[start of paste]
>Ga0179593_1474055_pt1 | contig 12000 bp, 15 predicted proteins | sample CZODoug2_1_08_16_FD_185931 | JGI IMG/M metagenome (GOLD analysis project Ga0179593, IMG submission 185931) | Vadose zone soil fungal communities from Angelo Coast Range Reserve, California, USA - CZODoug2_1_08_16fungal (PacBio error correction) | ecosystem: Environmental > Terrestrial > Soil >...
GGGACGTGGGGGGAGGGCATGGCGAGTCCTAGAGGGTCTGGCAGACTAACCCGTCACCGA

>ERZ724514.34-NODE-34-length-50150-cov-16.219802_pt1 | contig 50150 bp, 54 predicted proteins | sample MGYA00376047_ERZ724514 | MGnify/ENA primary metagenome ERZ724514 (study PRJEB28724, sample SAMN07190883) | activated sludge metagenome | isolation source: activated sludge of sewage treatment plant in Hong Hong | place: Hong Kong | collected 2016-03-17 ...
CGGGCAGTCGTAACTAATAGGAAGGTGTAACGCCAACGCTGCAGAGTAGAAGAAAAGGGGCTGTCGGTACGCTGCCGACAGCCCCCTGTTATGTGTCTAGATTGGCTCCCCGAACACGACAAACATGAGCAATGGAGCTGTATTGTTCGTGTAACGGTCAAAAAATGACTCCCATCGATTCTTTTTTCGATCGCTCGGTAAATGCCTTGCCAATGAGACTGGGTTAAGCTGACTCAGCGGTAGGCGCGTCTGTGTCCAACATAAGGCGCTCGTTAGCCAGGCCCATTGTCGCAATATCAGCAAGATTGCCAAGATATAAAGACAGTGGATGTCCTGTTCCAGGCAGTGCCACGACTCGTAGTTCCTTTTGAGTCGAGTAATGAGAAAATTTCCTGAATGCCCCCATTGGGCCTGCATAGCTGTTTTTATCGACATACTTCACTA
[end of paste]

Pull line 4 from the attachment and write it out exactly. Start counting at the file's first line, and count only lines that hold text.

CGGGCAGTCGTAACTAATAGGAAGGTGTAACGCCAACGCTGCAGAGTAGAAGAAAAGGGGCTGTCGGTACGCTGCCGACAGCCCCCTGTTATGTGTCTAGATTGGCTCCCCGAACACGACAAACATGAGCAATGGAGCTGTATTGTTCGTGTAACGGTCAAAAAATGACTCCCATCGATTCTTTTTTCGATCGCTCGGTAAATGCCTTGCCAATGAGACTGGGTTAAGCTGACTCAGCGGTAGGCGCGTCTGTGTCCAACATAAGGCGCTCGTTAGCCAGGCCCATTGTCGCAATATCAGCAAGATTGCCAAGATATAAAGACAGTGGATGTCCTGTTCCAGGCAGTGCCACGACTCGTAGTTCCTTTTGAGTCGAGTAATGAGAAAATTTCCTGAATGCCCCCATTGGGCCTGCATAGCTGTTTTTATCGACATACTTCACTA